Why You Shouldn't Be Nice To The Middle-Aged Man At Work

His name was Rick. He was a classic middle-aged man with a homely wife and a beautiful teenage daughter and they all lived in an established historic neighborhood in a remodeled ranch home. As his income and stability grew, he cultivated a palate for the finer things in life, and he began to pay attention to nice meals and refinishing his hardwood floors and buying the right smoker. He made enough money to buy fine wines and steaks and would cook for his family every night. He had begun to watch his attractiveness (what there was of it) wane and he anxiously looked for something to save him.

She was young, fresh out of college and naive and unsure of her place in the world. With pillowy lips and a nubile, overly fleshed-out body, it was the epitome of femininity that frightens younger men and fills older ones with a raging lust to pillage and rape.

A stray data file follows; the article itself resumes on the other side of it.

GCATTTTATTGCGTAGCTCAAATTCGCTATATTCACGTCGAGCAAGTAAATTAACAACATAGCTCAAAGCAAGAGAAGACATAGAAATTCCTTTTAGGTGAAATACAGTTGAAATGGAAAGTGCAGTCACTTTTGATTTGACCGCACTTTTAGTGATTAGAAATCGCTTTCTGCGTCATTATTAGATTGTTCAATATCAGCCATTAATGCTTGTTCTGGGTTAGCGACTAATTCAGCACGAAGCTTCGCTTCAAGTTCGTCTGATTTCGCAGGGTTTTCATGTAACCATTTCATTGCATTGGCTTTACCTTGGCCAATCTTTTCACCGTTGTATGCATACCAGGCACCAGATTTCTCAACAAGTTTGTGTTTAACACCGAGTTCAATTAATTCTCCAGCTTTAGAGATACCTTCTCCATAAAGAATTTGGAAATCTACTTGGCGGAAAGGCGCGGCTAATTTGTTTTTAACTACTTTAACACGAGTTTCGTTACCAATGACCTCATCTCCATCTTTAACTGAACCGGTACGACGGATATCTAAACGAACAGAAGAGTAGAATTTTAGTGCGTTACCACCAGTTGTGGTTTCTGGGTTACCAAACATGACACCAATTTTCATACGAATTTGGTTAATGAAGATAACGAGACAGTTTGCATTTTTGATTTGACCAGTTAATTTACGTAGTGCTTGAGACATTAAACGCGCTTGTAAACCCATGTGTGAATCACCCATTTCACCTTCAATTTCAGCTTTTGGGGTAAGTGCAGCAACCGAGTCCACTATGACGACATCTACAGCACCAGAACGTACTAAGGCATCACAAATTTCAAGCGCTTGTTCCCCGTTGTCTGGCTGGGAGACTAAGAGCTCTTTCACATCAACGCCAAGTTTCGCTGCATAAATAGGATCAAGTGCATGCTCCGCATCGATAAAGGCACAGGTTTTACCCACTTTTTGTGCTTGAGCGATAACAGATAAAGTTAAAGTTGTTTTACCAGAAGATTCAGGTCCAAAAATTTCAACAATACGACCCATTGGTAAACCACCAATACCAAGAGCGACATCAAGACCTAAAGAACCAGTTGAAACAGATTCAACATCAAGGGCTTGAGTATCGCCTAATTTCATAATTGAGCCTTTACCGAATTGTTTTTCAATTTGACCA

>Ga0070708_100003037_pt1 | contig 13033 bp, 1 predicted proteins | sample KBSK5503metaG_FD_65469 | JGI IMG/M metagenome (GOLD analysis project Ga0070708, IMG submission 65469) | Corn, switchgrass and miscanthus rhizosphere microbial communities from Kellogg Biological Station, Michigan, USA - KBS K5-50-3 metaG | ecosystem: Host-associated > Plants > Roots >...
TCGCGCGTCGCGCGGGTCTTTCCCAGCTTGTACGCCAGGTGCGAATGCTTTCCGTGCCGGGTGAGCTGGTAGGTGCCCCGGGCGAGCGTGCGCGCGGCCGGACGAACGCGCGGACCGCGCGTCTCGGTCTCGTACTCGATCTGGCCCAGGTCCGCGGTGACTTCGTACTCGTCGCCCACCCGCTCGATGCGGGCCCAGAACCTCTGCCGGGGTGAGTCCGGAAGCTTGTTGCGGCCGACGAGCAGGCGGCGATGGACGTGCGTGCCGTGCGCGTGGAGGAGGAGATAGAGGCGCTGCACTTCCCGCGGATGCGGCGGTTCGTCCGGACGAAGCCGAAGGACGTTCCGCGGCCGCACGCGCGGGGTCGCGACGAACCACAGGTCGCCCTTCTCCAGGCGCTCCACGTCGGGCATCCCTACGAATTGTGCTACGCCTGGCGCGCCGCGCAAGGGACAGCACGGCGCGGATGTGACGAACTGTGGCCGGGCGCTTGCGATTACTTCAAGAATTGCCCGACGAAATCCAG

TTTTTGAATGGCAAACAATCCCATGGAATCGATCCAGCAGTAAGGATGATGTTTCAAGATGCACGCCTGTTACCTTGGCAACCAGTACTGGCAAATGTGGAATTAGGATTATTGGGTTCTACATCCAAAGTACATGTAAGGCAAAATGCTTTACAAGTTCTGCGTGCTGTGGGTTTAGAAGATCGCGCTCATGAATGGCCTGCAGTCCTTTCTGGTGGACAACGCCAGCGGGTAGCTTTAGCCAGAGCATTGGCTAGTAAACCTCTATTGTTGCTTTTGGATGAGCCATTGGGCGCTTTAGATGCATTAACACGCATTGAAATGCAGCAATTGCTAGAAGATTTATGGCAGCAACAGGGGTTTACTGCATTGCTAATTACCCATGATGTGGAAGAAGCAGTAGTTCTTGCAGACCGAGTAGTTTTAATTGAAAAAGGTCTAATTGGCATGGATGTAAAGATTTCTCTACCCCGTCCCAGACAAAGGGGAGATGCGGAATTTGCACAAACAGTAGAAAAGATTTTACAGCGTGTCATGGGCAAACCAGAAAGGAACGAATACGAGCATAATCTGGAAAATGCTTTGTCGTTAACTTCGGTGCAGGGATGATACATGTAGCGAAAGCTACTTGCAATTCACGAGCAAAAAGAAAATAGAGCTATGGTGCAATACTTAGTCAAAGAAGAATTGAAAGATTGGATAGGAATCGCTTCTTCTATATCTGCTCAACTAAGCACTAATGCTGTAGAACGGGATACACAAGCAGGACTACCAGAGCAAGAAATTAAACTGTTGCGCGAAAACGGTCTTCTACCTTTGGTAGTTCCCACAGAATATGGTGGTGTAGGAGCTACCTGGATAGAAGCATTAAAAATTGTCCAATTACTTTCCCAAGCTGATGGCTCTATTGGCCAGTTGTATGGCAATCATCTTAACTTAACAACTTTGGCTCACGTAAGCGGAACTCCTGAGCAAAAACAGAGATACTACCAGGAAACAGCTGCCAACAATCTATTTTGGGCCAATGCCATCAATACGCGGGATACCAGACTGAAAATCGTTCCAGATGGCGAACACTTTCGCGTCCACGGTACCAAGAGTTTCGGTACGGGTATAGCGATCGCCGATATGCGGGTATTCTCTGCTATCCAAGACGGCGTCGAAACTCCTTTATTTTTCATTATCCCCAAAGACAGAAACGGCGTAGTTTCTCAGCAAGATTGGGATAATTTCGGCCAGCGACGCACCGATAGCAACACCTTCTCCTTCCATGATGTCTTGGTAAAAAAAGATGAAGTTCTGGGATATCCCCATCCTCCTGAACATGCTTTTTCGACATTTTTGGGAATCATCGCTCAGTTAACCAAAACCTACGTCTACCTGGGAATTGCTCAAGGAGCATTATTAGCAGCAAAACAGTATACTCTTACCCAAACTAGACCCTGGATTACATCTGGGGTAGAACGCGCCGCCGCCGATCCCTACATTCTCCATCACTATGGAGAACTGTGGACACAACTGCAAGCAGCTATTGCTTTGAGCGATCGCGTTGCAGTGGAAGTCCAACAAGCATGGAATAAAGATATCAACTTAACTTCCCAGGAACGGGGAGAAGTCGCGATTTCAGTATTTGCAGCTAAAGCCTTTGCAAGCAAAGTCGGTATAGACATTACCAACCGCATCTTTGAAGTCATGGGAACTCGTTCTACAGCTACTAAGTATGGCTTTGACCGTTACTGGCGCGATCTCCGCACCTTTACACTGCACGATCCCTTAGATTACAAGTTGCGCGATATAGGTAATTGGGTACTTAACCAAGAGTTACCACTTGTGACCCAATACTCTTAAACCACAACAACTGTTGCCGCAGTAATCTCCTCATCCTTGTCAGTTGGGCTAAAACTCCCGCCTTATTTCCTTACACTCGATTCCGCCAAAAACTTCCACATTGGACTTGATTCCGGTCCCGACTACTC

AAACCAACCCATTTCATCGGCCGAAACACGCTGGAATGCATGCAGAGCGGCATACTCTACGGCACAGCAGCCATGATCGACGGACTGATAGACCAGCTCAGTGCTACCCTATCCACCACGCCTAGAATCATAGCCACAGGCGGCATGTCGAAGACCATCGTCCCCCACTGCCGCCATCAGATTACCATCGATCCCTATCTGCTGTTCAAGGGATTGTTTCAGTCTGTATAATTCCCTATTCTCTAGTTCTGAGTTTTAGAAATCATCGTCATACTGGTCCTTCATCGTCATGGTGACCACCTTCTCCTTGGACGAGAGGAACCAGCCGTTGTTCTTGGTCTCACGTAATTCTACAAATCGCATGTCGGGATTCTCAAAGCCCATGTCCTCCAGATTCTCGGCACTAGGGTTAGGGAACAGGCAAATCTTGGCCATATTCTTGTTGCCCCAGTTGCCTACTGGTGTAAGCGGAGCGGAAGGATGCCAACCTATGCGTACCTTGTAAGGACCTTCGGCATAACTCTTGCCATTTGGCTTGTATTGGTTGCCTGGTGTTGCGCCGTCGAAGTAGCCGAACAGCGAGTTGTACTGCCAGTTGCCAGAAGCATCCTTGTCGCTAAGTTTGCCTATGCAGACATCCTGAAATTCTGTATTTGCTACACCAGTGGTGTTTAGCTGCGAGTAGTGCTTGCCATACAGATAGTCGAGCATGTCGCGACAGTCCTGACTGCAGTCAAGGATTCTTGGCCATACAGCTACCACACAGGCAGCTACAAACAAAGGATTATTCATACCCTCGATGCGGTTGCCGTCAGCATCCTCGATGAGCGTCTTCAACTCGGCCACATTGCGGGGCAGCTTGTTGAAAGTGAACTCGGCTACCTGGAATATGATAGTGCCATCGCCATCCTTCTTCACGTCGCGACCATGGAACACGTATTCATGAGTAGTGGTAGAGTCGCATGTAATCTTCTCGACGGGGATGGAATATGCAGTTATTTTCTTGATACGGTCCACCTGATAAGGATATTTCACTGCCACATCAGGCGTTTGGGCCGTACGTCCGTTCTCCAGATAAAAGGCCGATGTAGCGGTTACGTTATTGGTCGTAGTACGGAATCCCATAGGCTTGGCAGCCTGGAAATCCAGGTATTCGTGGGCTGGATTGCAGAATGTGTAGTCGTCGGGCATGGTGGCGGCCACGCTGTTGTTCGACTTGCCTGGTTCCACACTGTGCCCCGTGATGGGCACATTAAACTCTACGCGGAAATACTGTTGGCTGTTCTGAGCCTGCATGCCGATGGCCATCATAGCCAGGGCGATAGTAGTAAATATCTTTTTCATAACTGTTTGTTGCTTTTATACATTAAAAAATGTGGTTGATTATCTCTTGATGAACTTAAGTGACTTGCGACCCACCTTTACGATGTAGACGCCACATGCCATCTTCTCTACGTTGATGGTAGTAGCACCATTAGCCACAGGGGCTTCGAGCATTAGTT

They were assigned to work together on long, tedious video projects. This involved long hours of sitting in a dark studio, hunched over a computer side by side, staring at a glowing screen and laughing at the canned royalty-free music they would use as the soundtrack.

Soon he began stopping by her desk every day. Morning, noon, and on his way home. He’d stop by to say hi and wouldn’t leave. First discussing work, then lunch plans, then his personal life. His gripes about his wife were endless and sad. “I made this fantastic filet mignon and she wanted me to cook it well done!” he’d exclaim disgustedly, shaking his head. She would nod her head sympathetically, praying he’d go back to her desk so she could check her Facebook.

To save money, and because she didn’t have a lot of friends at her new job, they began eating lunch together in the break room. Watching reruns of The Daily Show, she’d try not to be irritated by his high-pitched giggle at Jon Stewart’s Sarah Palin jokes. Often he’d offer her leftovers from his family meal the night before: homemade jambalaya, fresh cherries, roasted asparagus.